Allowing people to comment on your website opens the gates for easy dialogue and constructive criticism. Visitors can leave feedback about your work, give you future content or product ideas, suggest areas in need of improvement, and discuss with fellow users the pros and cons of your services. Every now and then, you may stumble upon some uncivil comments too, which is why it’s important to moderate comments in WordPress on the regular.
The first thing you need to do is install and activate the Subscribe to Comments Reloaded plugin. Upon activation, you need to visit Settings » Subscribe to Comments to configure the plugin settings.
The plugin’s settings page is divided into others sections. First, you need to click on the Comment Form tab to configure the comment form settings.
The default settings should work for most websites. However, you can review the options.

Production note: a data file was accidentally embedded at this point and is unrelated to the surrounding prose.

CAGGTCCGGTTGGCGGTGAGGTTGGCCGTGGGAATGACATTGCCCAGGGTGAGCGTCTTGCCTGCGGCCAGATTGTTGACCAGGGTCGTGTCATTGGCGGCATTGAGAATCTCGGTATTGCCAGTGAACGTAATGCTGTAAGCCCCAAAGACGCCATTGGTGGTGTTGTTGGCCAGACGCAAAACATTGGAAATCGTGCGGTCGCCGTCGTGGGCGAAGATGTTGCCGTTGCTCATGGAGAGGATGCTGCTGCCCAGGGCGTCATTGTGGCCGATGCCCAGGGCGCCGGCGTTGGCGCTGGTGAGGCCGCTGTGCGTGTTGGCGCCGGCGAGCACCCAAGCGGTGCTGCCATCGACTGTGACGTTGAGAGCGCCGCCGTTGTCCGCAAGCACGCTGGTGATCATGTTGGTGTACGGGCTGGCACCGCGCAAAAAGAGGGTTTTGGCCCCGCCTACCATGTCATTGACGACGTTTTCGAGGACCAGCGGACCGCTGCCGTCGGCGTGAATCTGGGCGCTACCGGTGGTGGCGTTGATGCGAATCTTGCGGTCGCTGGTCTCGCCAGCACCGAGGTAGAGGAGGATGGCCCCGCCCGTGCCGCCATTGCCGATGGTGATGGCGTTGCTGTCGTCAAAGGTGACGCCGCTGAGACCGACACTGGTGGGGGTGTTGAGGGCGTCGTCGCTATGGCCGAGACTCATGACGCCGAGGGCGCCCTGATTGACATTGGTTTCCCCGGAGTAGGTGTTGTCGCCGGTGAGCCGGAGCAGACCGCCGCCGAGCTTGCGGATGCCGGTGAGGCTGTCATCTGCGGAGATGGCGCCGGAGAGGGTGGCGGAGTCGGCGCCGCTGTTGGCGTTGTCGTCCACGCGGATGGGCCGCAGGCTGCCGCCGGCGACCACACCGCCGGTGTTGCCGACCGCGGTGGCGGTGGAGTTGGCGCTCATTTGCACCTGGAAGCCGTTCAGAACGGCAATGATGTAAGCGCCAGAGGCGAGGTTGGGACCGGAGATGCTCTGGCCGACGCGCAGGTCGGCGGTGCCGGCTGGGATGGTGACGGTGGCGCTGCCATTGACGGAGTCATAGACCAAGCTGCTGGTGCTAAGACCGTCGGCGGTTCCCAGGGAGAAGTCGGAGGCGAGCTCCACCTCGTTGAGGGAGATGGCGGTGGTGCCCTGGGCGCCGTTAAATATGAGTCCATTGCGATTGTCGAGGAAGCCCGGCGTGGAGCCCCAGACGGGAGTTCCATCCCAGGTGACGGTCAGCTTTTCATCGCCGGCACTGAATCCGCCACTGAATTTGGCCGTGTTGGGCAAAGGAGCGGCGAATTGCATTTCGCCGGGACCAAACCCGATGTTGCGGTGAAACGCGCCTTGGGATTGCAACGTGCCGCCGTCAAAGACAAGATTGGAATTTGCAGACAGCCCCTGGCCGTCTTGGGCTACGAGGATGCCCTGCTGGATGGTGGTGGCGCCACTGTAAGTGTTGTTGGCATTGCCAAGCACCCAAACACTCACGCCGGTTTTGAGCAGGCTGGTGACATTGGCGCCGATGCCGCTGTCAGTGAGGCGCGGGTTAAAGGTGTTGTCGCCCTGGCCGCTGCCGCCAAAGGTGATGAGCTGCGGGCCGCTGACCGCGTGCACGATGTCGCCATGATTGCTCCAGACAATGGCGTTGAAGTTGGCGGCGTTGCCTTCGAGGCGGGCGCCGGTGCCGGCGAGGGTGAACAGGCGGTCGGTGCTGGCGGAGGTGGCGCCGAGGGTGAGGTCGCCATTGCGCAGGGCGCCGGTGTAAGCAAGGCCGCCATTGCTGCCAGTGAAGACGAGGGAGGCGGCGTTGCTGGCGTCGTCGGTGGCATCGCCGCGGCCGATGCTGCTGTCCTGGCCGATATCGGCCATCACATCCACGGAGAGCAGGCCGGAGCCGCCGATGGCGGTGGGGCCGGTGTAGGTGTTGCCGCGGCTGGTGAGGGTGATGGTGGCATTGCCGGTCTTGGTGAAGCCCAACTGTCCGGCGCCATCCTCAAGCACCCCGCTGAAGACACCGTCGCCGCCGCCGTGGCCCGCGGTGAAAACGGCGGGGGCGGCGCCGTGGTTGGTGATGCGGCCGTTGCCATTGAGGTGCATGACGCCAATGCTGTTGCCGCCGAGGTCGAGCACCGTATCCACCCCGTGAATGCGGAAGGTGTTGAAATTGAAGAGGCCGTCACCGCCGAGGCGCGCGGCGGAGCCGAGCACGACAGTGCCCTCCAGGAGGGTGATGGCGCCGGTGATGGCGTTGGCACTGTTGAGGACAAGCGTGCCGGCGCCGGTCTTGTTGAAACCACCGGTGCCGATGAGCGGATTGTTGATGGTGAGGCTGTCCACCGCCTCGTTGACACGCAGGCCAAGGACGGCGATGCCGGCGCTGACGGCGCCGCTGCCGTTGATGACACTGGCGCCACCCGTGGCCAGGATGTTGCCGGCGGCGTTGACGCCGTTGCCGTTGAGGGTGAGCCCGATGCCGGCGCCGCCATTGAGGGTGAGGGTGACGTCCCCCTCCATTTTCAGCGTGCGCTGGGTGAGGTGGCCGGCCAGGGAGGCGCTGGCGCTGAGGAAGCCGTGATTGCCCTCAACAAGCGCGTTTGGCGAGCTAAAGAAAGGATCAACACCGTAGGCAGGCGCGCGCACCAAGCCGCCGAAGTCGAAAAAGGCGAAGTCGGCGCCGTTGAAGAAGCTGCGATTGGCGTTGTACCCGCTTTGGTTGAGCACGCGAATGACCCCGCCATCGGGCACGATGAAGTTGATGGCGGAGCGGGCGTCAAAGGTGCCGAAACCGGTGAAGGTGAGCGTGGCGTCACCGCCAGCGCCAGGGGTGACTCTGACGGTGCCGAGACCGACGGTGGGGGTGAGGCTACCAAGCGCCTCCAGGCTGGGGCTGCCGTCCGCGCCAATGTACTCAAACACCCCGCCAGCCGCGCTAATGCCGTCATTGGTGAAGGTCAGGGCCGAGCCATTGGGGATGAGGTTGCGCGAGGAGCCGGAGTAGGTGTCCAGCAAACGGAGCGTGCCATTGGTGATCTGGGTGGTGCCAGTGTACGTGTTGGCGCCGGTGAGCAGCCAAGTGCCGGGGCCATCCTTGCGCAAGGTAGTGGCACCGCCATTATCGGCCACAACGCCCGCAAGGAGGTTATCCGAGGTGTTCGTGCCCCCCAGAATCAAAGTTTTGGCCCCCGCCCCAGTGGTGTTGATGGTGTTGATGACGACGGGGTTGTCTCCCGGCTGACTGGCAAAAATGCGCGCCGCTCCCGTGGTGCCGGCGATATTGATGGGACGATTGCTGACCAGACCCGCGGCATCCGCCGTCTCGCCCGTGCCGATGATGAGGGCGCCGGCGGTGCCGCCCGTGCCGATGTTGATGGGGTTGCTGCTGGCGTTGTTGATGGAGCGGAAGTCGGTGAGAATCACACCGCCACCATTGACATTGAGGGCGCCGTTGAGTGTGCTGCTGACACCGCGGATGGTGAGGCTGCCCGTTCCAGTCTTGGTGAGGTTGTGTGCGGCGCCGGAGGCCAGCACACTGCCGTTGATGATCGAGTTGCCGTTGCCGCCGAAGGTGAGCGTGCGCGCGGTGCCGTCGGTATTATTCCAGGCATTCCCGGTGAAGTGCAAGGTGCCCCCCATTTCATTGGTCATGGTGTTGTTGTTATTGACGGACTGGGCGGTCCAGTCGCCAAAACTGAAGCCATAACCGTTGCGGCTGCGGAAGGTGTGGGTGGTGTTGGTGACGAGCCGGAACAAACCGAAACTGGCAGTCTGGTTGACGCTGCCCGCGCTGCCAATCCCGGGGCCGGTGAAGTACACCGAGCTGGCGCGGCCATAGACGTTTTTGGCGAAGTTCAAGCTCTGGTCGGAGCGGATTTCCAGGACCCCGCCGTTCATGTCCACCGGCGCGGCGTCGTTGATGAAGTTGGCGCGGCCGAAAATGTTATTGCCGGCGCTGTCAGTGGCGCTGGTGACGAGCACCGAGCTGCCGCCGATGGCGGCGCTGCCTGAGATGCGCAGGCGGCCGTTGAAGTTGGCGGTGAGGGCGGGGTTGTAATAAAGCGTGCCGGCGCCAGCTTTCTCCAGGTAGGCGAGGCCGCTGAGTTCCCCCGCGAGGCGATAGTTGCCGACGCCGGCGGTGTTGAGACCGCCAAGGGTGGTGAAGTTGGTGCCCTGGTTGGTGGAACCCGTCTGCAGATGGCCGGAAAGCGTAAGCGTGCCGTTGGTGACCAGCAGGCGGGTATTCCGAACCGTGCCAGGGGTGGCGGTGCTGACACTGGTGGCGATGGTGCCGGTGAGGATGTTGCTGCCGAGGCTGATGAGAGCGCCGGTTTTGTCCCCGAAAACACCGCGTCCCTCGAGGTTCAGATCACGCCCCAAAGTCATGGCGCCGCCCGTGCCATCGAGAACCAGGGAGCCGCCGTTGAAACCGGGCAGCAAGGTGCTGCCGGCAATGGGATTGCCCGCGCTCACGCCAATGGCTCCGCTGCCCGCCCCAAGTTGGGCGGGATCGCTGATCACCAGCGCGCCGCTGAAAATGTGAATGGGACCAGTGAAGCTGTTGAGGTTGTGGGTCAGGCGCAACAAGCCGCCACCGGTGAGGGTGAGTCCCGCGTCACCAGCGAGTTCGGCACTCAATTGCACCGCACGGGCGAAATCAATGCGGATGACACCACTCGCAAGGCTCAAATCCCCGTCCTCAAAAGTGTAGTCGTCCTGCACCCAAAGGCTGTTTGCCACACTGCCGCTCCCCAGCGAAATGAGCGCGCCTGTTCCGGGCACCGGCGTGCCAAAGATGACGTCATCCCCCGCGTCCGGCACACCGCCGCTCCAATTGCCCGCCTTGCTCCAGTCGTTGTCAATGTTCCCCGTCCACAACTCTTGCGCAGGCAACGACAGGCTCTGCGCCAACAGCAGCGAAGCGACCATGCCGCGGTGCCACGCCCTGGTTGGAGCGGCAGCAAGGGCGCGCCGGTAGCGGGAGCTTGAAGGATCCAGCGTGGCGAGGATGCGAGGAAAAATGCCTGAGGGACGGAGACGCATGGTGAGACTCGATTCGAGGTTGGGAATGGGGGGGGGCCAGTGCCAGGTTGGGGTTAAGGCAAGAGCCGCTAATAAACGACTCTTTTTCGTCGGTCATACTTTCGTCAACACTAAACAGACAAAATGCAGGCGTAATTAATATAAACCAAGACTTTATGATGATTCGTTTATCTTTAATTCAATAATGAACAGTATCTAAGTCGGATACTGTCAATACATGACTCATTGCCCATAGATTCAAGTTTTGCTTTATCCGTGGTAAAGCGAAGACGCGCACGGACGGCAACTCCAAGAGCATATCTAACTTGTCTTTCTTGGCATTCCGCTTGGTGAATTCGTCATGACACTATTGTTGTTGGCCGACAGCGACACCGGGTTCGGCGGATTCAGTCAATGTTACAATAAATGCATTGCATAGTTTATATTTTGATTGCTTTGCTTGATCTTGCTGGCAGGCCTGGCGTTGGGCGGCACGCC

Then, go back into your WordPress site and click on Settings > General. There are two fields that govern what your website address is. Edit the WordPress address field and the Site address field so it’s the new address of your site (from olddomain.com to newdomain.com, for example). Click the Save Changes button to save your changes.
Managing Comment Subscriptions
Subscribe to Comments Reloaded comes with tools for you and your users to manage subscriptions. As the site administrator, you can visit Settings » Subscribe to Comments to manage the subscriptions.
To manage those who have subscribed to comments, head over to Manage Subscriptions. You can add new subscriptions by inserting the user’s email address and even mass update subscriptions. Moreover, in case you have a bunch of subscribers, there are options that let you view only those with a specific email address, status, and even post ID.
The debug section, which allows you to gather information about your WordPress and server configuration that you may easily share with support representatives for themes, plugins, or on the official WordPress.org support forums.
Troubleshooting allows you to have a clean WordPress session, where all plugins are disabled, and a default theme is used, but only for your use until you disable it or log out.
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